Can a Thin Brain Cut You Off From the World?

Does the structure of your brain reveal whether you’re at high risk for depression? It might, according to an upcoming PNAS study conducted by Columbia University’s Medical Center and the New York State Psychiatric Institute. Using MRI imaging, the researchers found that people with at high risk of developing depression (based on their family history) had a 28 percent thinning of the right cortex, the outermost surface of the brain. According to the scientists, this loss of brain matter is on par with the loss that’s seen in patients with Alzheimer’s disease or schizophernia.
The scientists believe this thinning might be a cause rather than a consequence of the development of depression—affecting a person’s ability to interpret and pay attention to social and emotional cues from others; the less matter a person has in the right cortex, the worse this person performs on attention and memory tests. “Our findings suggest rather strongly that if you have thinning in the right hemisphere of the brain, you may be predisposed to depression and may also have some cognitive and inattention issues,” says Dr. Bradley Peterson, a professor of psychiatry at Columbia and the study’s lead author. “The more thinning you have, the greater the cognitive problems. If you have additional thinning in the same region of the left hemisphere, that seems to tip you over from having a vulnerability to developing symptoms of an overt illness.” Dan Messier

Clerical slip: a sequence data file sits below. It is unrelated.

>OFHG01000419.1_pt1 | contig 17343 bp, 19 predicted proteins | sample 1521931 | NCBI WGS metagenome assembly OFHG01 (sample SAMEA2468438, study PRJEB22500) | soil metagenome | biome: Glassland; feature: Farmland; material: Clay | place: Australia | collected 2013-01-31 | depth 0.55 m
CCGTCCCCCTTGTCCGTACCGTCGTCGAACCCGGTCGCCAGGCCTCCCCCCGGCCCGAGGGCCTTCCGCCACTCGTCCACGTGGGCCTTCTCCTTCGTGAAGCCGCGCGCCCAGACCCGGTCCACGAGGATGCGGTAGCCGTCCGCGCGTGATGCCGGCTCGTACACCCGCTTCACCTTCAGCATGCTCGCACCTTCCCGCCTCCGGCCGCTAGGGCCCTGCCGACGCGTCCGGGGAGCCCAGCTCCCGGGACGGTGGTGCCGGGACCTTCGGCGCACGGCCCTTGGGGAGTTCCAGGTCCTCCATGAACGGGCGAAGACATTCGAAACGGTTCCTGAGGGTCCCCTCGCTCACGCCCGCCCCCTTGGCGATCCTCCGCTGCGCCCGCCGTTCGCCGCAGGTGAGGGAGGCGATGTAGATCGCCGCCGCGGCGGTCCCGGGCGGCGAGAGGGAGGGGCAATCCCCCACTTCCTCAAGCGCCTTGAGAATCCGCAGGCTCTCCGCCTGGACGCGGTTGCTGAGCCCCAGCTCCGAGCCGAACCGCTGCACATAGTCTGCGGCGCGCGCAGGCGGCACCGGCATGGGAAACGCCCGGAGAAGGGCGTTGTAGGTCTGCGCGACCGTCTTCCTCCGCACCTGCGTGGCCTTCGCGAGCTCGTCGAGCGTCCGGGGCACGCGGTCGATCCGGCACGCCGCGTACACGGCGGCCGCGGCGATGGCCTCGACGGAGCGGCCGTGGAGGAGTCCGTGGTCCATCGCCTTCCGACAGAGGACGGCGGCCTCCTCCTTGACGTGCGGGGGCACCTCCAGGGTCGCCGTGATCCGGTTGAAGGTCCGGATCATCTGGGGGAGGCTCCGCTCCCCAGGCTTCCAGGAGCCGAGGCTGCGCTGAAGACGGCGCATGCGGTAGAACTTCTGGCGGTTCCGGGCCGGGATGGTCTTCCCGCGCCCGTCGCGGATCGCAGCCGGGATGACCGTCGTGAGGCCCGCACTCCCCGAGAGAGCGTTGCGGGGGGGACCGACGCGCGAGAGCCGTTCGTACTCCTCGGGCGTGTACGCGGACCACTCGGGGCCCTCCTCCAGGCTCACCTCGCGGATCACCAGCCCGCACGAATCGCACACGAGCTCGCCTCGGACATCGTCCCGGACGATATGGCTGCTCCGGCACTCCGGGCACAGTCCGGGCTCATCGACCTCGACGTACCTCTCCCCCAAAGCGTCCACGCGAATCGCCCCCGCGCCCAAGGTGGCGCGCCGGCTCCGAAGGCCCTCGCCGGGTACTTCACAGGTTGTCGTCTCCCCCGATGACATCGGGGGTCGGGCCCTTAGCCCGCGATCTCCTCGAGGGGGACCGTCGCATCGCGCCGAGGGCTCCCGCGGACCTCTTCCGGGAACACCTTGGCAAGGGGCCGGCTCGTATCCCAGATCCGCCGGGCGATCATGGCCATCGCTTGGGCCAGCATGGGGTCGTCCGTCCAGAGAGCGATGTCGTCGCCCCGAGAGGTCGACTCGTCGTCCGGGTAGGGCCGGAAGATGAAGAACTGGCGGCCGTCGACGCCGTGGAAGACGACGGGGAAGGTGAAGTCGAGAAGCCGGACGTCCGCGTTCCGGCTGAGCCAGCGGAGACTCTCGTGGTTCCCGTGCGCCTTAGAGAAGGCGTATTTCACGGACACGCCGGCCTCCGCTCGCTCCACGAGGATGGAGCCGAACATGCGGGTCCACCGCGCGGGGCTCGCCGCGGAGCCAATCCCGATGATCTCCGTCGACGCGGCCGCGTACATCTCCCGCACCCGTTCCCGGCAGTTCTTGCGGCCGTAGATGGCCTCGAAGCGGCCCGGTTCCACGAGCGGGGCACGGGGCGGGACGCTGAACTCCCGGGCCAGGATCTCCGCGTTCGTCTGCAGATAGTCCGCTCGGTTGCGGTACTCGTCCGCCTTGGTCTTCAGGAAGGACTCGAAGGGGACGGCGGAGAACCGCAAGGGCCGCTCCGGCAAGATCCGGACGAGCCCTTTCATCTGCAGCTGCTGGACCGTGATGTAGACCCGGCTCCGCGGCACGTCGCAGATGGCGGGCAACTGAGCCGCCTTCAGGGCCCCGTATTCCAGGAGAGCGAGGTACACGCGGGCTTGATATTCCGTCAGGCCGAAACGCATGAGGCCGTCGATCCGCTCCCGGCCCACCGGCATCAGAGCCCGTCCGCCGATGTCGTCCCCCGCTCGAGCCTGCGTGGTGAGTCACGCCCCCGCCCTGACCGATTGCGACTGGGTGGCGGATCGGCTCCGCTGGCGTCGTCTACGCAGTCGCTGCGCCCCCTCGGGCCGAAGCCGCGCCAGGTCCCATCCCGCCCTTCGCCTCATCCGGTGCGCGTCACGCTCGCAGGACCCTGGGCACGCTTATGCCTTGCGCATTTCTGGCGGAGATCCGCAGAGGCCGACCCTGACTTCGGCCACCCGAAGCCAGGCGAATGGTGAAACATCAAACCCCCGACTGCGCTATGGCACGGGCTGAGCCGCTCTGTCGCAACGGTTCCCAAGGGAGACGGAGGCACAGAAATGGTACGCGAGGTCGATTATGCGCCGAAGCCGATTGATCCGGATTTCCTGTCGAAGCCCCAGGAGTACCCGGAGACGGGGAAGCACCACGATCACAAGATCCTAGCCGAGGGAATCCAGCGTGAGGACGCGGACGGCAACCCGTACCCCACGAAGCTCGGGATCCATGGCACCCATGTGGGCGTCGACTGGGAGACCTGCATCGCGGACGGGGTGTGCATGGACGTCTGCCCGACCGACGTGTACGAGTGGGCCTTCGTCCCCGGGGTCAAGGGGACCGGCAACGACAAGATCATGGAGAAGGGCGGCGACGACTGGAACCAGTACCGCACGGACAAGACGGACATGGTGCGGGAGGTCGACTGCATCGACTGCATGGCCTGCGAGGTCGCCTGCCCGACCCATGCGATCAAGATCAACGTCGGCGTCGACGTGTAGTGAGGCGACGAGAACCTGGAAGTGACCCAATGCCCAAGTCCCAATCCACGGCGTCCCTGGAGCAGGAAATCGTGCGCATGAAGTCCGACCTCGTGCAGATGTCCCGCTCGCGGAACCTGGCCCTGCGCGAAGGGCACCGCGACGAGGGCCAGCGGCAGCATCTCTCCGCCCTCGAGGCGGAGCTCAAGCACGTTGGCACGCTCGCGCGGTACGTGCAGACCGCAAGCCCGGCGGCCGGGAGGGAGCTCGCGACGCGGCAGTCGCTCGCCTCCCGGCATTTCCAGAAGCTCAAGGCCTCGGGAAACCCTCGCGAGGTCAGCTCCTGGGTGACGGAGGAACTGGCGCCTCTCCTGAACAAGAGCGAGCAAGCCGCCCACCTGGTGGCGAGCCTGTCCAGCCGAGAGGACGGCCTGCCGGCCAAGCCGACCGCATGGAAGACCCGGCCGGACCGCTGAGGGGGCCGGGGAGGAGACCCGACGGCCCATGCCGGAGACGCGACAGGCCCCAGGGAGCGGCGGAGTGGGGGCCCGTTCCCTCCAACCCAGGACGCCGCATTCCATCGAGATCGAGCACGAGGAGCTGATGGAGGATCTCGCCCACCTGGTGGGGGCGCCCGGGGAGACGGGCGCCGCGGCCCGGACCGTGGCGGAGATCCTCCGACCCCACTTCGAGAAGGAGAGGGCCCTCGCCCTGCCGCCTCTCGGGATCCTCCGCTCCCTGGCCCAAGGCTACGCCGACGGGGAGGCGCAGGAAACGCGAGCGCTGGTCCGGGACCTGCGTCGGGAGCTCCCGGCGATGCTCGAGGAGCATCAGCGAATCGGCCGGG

Category: Neuroscience


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